Albion village officials say they are committed to Bullard Park improvements
Splash pad will be constructed next year
ALBION – Members of the Rebuild Bullard Committee told the Village Board on Wednesday they are frustrated by a lack of progress in some of the high-profile improvements planned for Bullard Park, including an amphitheater and splash pad.
Ron Albertson, president of the Albion Lions Club and one of the Rebuild Bullard leaders, say residents tell him they are excited for the upgrades but wonder why it’s taking so long.
The village in December 2016 was awarded a $499,605 state grant for Bullard improvements with the village providing $166,370 with in kind-services or funding.
The overall $665,975 project includes a spray park, amphitheater/performance stage, a walking/hiking trail with signage, infrastructure (water and sewer) for the spray park, a utility building, and parking lot and lighting improvements.
“Are you committed to it?” Albertson asked the board members.
The board members say they are committed to the project. This year there have been unexpected pressing assignments that pulled the Department of Public Works from working on the amphitheater. Albertson had hoped that performance stage would be in place for the Rock the Park concert in August.
The amphitheater was supposed to be a pre-fab building that would be easy to construct. But it is instead a stick build that will require a big effort, more than the DPW can do and still get paving projects done before winter, Jay Pahura, the DPW superintendent, said at Wednesday’s meeting.
“It’s an Erector set,” Pahura said. “My guys are not comfortable with it.”
The village may have the structure built by a contractor. Any in-kind hours from the DPW or dollars spent by a contractor would count towards the village’s local share for the project.
The DPW needed to work this summer on Route 31 as part of the state’s repaving. The DPW reset 25 manholes, and put in new water and sewer infrastructure from 31 to the edge of the park. Lines can be run from that spot once the final layout is determined for the spray park and possibly new bathrooms. (The DPW also had to run a 700-foot water line on West Academy Street so the new RTS Orleans transportation facility would have adequate water pressure for its sprinkler system, another unexpected project for the DPW.)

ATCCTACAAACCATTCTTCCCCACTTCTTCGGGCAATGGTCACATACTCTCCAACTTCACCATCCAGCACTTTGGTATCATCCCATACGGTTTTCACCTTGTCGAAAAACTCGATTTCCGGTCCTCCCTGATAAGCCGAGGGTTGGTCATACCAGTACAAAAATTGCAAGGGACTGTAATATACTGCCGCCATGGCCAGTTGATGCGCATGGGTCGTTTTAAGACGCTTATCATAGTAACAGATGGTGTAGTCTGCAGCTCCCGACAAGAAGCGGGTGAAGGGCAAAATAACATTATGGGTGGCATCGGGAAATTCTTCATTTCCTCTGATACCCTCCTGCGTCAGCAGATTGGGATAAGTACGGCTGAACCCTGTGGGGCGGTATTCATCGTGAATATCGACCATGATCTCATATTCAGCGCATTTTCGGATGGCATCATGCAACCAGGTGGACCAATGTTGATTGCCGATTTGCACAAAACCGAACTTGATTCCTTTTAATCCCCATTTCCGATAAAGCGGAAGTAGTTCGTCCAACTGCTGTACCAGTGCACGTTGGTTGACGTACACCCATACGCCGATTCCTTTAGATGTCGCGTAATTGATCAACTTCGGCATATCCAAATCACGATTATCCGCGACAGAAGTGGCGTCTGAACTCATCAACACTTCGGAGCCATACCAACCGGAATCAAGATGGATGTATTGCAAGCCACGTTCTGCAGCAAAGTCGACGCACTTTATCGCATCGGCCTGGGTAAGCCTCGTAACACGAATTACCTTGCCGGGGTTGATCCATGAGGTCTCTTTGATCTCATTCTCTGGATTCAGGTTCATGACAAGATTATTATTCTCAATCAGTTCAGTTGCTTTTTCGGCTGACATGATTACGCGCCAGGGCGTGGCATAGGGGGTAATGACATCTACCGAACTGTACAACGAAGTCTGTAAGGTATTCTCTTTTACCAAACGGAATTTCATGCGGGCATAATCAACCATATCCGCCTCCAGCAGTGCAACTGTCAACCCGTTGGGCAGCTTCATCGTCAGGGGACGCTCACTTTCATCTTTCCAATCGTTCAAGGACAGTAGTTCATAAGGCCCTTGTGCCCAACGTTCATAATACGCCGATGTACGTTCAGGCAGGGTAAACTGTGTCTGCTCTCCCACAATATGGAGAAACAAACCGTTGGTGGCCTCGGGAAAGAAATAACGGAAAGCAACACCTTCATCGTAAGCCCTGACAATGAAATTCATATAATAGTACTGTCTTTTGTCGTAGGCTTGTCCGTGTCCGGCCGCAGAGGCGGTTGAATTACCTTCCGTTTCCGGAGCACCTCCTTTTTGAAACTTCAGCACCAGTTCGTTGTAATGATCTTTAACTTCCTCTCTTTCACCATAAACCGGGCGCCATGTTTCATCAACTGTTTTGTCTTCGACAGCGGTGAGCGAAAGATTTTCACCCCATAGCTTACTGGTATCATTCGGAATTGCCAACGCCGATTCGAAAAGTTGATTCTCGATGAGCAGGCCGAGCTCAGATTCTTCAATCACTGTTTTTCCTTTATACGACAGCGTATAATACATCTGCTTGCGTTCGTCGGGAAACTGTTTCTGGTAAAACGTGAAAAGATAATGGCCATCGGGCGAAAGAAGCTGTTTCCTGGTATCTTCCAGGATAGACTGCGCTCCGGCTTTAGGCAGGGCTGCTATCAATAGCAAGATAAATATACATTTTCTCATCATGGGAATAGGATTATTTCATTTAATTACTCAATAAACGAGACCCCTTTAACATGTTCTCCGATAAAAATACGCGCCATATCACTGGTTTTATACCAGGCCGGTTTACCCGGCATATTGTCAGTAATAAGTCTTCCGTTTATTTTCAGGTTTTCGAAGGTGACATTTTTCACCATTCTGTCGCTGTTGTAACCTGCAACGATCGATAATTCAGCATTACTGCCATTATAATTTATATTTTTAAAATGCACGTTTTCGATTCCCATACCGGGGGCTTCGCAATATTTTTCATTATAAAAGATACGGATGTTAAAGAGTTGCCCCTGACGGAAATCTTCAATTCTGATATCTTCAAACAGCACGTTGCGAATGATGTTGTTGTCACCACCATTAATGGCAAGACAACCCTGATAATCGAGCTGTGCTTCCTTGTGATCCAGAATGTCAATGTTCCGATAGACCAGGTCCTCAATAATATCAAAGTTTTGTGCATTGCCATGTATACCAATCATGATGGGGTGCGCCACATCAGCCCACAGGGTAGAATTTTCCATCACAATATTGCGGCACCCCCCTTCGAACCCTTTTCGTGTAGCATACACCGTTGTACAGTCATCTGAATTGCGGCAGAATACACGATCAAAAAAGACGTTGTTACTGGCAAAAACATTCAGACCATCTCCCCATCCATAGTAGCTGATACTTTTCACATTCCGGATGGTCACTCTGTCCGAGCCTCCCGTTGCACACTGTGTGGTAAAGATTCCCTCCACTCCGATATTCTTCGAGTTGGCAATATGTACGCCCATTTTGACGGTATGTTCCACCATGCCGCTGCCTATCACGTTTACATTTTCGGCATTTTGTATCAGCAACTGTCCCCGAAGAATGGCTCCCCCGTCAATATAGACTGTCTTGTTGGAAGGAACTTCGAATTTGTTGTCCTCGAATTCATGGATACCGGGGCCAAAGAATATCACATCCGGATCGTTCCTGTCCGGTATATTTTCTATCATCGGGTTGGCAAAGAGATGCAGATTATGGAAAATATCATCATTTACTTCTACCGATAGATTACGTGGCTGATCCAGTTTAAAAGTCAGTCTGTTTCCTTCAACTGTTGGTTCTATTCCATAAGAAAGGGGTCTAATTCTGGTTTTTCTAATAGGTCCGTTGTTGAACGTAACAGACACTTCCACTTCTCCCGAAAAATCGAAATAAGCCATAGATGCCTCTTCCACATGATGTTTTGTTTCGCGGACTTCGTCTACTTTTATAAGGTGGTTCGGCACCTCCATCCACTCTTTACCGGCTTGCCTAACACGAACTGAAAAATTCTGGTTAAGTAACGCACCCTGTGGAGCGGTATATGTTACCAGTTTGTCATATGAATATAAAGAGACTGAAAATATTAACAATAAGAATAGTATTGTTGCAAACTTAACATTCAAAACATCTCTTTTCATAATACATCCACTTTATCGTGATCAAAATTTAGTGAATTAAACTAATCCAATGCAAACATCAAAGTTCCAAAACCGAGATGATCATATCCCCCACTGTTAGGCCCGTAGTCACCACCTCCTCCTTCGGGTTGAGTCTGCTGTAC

The spray park was planned to be behind the playground equipment in the middle of the park. Mayor Eileen Banker worries about vandalism with the splash pad, especially in light of frequent damage to the bathrooms at Bullard this year.
“I’m committed but I’m very nervous about the splash pad,” Banker said. “We’ve seen so much damage with our bathrooms at Bullard.”
Police Chief Roland Nenni urged the board to have the splash park closer to road with lighting. He thinks a more visible location would deter vandals.
“Let’s design it so we’re dealing with these problems,” the police chief said.
The spray park is on schedule to be built in 2019, Trustee Gary Katsanis said.
The board said the village will follow through with the park improvements. Not doing so would jeopardize future grants for Albion. The board also wants to see the park better utilized as a draw for the community.
“It has to get done or we as a village will be in trouble,” Katsanis said.
The grant application called for 6,000 hours of work from the DPW, the equivalent of three full-time workers spending a year on the project. Katsanis said that wasn’t a realistic commitment, given the many other projects for the DPW.
“This was a planning failure, a failure of foresight,” he said.
Katsanis and Banker both said the village will push forward with the project and strive to communicate any updates with the Rebuild Bullard Committee.